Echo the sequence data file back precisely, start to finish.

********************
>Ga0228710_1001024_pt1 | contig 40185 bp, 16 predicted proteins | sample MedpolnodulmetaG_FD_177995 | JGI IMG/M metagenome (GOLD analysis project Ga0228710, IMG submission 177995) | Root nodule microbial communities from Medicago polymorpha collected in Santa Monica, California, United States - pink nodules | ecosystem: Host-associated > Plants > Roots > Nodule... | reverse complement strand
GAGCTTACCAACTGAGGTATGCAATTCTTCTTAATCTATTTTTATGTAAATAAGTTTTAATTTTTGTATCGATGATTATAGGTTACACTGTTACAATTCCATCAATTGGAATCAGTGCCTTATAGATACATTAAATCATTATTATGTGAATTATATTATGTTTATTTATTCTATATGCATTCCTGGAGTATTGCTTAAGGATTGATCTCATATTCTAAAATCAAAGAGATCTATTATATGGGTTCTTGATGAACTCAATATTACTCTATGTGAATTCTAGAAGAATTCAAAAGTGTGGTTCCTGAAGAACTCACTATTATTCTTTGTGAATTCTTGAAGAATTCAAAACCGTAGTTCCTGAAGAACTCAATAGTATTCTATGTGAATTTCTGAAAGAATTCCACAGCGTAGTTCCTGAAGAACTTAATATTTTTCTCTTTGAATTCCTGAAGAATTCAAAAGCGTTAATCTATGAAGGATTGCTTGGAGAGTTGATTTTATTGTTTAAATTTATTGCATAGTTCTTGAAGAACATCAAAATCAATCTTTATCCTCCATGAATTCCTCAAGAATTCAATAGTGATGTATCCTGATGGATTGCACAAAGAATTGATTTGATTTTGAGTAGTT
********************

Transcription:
>Ga0228710_1001024_pt1 | contig 40185 bp, 16 predicted proteins | sample MedpolnodulmetaG_FD_177995 | JGI IMG/M metagenome (GOLD analysis project Ga0228710, IMG submission 177995) | Root nodule microbial communities from Medicago polymorpha collected in Santa Monica, California, United States - pink nodules | ecosystem: Host-associated > Plants > Roots > Nodule... | reverse complement strand
GAGCTTACCAACTGAGGTATGCAATTCTTCTTAATCTATTTTTATGTAAATAAGTTTTAATTTTTGTATCGATGATTATAGGTTACACTGTTACAATTCCATCAATTGGAATCAGTGCCTTATAGATACATTAAATCATTATTATGTGAATTATATTATGTTTATTTATTCTATATGCATTCCTGGAGTATTGCTTAAGGATTGATCTCATATTCTAAAATCAAAGAGATCTATTATATGGGTTCTTGATGAACTCAATATTACTCTATGTGAATTCTAGAAGAATTCAAAAGTGTGGTTCCTGAAGAACTCACTATTATTCTTTGTGAATTCTTGAAGAATTCAAAACCGTAGTTCCTGAAGAACTCAATAGTATTCTATGTGAATTTCTGAAAGAATTCCACAGCGTAGTTCCTGAAGAACTTAATATTTTTCTCTTTGAATTCCTGAAGAATTCAAAAGCGTTAATCTATGAAGGATTGCTTGGAGAGTTGATTTTATTGTTTAAATTTATTGCATAGTTCTTGAAGAACATCAAAATCAATCTTTATCCTCCATGAATTCCTCAAGAATTCAATAGTGATGTATCCTGATGGATTGCACAAAGAATTGATTTGATTTTGAGTAGTT